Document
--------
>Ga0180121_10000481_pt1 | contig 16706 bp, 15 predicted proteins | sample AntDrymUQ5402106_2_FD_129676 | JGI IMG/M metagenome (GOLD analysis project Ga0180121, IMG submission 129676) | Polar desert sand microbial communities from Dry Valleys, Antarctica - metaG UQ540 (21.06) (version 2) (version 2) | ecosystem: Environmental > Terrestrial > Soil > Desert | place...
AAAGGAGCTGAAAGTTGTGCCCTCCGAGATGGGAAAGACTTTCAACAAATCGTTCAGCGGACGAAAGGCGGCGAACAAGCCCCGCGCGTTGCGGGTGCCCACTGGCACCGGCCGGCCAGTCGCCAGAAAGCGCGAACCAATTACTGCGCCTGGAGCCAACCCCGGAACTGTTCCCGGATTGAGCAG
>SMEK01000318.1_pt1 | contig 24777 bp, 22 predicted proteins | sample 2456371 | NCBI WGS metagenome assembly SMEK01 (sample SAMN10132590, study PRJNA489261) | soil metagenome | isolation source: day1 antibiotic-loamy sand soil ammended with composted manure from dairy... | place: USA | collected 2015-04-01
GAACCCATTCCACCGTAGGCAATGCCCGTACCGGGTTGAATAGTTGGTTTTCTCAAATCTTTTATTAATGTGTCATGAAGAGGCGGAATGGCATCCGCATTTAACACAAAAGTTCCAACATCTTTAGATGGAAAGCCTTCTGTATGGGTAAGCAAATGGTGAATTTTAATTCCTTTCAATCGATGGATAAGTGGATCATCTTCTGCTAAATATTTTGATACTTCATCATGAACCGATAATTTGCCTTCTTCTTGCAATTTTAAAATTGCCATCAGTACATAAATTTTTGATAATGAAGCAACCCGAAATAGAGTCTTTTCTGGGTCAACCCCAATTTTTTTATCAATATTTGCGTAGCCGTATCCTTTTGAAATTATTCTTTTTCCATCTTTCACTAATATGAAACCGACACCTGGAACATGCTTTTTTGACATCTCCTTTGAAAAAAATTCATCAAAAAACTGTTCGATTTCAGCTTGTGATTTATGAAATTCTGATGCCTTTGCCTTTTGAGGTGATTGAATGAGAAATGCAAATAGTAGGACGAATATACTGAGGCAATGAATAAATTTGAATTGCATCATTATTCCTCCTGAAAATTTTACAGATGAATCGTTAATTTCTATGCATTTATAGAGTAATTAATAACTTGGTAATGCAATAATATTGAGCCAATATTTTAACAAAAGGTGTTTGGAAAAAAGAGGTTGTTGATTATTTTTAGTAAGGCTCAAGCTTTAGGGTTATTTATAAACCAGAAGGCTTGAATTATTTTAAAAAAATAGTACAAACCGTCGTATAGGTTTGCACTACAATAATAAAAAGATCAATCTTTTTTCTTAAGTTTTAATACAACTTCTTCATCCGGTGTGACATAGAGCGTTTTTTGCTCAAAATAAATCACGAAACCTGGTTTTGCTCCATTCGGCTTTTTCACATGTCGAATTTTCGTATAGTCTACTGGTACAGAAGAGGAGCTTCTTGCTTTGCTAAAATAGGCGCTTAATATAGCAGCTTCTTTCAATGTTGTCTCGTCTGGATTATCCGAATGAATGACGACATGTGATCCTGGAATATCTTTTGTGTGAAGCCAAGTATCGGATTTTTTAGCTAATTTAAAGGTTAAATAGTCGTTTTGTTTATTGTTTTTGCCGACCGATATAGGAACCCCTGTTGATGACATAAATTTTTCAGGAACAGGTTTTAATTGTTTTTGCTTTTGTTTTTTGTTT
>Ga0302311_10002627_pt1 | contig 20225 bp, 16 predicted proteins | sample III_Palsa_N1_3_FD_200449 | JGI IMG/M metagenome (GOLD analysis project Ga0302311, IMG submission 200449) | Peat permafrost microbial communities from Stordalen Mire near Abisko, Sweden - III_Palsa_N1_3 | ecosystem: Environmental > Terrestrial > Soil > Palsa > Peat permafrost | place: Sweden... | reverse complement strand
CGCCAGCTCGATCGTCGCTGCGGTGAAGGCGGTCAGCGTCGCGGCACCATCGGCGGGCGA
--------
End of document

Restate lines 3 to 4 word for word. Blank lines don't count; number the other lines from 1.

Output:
>SMEK01000318.1_pt1 | contig 24777 bp, 22 predicted proteins | sample 2456371 | NCBI WGS metagenome assembly SMEK01 (sample SAMN10132590, study PRJNA489261) | soil metagenome | isolation source: day1 antibiotic-loamy sand soil ammended with composted manure from dairy... | place: USA | collected 2015-04-01
GAACCCATTCCACCGTAGGCAATGCCCGTACCGGGTTGAATAGTTGGTTTTCTCAAATCTTTTATTAATGTGTCATGAAGAGGCGGAATGGCATCCGCATTTAACACAAAAGTTCCAACATCTTTAGATGGAAAGCCTTCTGTATGGGTAAGCAAATGGTGAATTTTAATTCCTTTCAATCGATGGATAAGTGGATCATCTTCTGCTAAATATTTTGATACTTCATCATGAACCGATAATTTGCCTTCTTCTTGCAATTTTAAAATTGCCATCAGTACATAAATTTTTGATAATGAAGCAACCCGAAATAGAGTCTTTTCTGGGTCAACCCCAATTTTTTTATCAATATTTGCGTAGCCGTATCCTTTTGAAATTATTCTTTTTCCATCTTTCACTAATATGAAACCGACACCTGGAACATGCTTTTTTGACATCTCCTTTGAAAAAAATTCATCAAAAAACTGTTCGATTTCAGCTTGTGATTTATGAAATTCTGATGCCTTTGCCTTTTGAGGTGATTGAATGAGAAATGCAAATAGTAGGACGAATATACTGAGGCAATGAATAAATTTGAATTGCATCATTATTCCTCCTGAAAATTTTACAGATGAATCGTTAATTTCTATGCATTTATAGAGTAATTAATAACTTGGTAATGCAATAATATTGAGCCAATATTTTAACAAAAGGTGTTTGGAAAAAAGAGGTTGTTGATTATTTTTAGTAAGGCTCAAGCTTTAGGGTTATTTATAAACCAGAAGGCTTGAATTATTTTAAAAAAATAGTACAAACCGTCGTATAGGTTTGCACTACAATAATAAAAAGATCAATCTTTTTTCTTAAGTTTTAATACAACTTCTTCATCCGGTGTGACATAGAGCGTTTTTTGCTCAAAATAAATCACGAAACCTGGTTTTGCTCCATTCGGCTTTTTCACATGTCGAATTTTCGTATAGTCTACTGGTACAGAAGAGGAGCTTCTTGCTTTGCTAAAATAGGCGCTTAATATAGCAGCTTCTTTCAATGTTGTCTCGTCTGGATTATCCGAATGAATGACGACATGTGATCCTGGAATATCTTTTGTGTGAAGCCAAGTATCGGATTTTTTAGCTAATTTAAAGGTTAAATAGTCGTTTTGTTTATTGTTTTTGCCGACCGATATAGGAACCCCTGTTGATGACATAAATTTTTCAGGAACAGGTTTTAATTGTTTTTGCTTTTGTTTTTTGTTT